Three tricks for formatting rows in Excel

By David H. Ringstrom, CPA

I'm sure that you've worked with data sets in Excel where the information starts blurring together. In this article I discuss several techniques that I use avoid getting lost in the forest. First I'll briefly describe the Table feature in Excel 2007 and Excel 2010, and then share some conditional formatting tricks for anyone that's still using an earlier version of Excel.
It's easy to change the color of every other row in an Excel 2007 or Excel 2010 worksheet:
1.     Select a single cell within your list of data.
 
2.     Choose Format as Table from the Styles section of the Home ribbon, and then choose a color scheme, as shown in Figure 1.
 
3.     As shown in Figure 2, Excel will automatically determine the cell coordinates of your table. If you choose the My Table Has Headers option, then Excel will add Filter arrows at the top. As an added bonus, if your table is longer than what you can see on a single screen, your header row contents will move into the worksheet frame when you scroll down, as shown in Figure 3.
 
4.     To eliminate the table, choose Convert to Range in the Tools section of the Design tab that appears when you click on the table. The formatting remains in place, so to eliminate it you can either choose new formatting, or use the Clear Formatting command in the Editing section of the Home ribbon.
 
 
Figure 1: Excel 2007's Format as Table feature.
 
 
Figure 2: Excel automatically determines the cell coordinates of your table.
 
 
Figure 3: Your header row appears in the worksheet frame when you scroll beyond the first screen.
The Table feature is a fast way to format your data, but let's say that you need more control over your formatting, such highlighting your data in groups of 5. You can use the Conditional Formatting feature in Excel 2007 or 2010 to do so:
1.     Select the cells that you wish to format.
 
2.     Click the Conditional Formatting button in the Styles section of the Home ribbon, and then choose New Rule, as shown in Figure 4
 
 
Figure 4: Conditional Formatting appears on the Home tab of the ribbon.
 
 
3.     Select Use a Formula to Determine Which Cells to Format, and then enter this formula:
 
4.     Click the Format button to assign the formatting of your choice, and then click OK.
=MOD(CEILING(ROW(),5),2)=0
5.     As shown in Figure 5, alternating blocks of 5 rows will be highlighted.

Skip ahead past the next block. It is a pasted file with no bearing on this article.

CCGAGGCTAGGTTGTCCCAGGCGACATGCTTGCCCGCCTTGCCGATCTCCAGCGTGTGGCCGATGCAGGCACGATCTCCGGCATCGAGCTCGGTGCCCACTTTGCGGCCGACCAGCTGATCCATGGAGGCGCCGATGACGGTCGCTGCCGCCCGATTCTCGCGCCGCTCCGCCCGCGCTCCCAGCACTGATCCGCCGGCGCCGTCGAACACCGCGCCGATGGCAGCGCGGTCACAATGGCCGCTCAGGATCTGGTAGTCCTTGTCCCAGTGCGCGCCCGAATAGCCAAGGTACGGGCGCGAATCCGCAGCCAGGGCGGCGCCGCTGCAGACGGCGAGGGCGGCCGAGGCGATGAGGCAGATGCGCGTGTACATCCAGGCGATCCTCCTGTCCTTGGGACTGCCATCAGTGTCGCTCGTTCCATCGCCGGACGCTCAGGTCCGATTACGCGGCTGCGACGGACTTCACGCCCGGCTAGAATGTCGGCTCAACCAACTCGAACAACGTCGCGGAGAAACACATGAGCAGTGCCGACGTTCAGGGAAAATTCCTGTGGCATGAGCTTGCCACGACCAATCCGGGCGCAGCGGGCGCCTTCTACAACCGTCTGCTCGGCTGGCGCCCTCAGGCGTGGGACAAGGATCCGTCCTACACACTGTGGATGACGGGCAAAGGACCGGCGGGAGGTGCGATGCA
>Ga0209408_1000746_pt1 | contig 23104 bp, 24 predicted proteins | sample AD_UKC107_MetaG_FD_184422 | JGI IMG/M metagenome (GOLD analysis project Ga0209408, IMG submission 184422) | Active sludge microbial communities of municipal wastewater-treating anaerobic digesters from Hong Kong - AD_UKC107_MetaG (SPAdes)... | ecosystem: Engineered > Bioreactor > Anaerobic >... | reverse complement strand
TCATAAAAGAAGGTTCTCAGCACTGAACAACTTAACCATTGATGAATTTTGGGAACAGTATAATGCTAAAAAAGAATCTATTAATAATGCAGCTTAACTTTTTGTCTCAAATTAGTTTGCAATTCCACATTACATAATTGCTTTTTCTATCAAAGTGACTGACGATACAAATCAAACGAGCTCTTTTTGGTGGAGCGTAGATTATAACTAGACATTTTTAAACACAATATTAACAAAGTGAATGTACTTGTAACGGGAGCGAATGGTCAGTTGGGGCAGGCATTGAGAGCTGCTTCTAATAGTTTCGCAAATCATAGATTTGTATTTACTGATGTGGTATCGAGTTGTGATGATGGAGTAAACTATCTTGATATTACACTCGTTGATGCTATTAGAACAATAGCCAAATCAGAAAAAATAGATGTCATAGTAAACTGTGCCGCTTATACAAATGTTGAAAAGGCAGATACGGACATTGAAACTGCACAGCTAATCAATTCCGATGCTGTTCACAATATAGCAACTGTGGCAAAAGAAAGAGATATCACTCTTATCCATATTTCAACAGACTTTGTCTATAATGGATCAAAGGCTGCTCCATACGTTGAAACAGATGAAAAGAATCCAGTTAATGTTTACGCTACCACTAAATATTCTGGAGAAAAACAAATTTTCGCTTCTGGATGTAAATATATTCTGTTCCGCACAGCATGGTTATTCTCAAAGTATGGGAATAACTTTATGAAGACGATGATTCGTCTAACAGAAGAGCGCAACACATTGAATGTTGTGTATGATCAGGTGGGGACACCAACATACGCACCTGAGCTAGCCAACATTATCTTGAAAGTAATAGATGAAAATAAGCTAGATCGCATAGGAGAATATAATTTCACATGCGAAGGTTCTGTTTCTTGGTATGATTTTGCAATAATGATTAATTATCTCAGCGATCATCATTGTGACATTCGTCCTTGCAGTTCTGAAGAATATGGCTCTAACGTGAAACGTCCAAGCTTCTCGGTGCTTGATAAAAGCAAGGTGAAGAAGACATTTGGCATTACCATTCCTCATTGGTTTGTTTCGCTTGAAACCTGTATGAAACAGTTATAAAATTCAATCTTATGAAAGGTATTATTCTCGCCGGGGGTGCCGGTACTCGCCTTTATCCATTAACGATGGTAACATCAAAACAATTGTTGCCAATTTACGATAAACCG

Figure 5: Conditional formatting allows us to highlight data in blocks of 5 rows at a time.
 
 
Note: Use this formula with Conditional Formatting if you wish to highlight every other row:
=MOD(ROW(),2)
In Excel 2003 or earlier, select the cells you wish to highlight, choose Format, and then Conditional Formatting. Change Condition 1 to Formula is and use one of the formulas shown above.
Here's a quick rundown of how these formulas work:
·         ROW returns the current row number. This function allows you to optionally specify an address argument. However, in this case we're referring to the current row, so there's no need to provide a cell address.
 
·         CEILING rounds the row number up to the next multiple of 5 (or whatever number you specify). There are two arguments: number, and significance. We use ROW() to provide the number, and significance is the multiple that we want to round the row number to.
 
·         MOD returns the remainder from a division calculation, and has two arguments: number and divisor. In the case of the first formula, the results of the CEILING function are divided by 2. This means that rows 1 through 5 would round up to 5, and since 2 does not divide evenly into 5, MOD returns 1. Since we added =0 to the end of our formula, the Conditional Formatting feature in turn formats rows where MOD returns 0 instead of 1. Thus rows 1 through 5 don't get formatted, while 6 through 10 do, while 11 through 15 don't, and so on.
 
About the author:
David H. Ringstrom, CPA heads up Accounting Advisors, Inc., an Atlanta-based software and database consulting firm providing training and consulting services nationwide. Contact David at david@acctadv.com or follow him on Twitter. David speaks at conferences about Microsoft Excel, and presents webcasts for several CPE providers, including AccountingWEB partner CPE Link.

 

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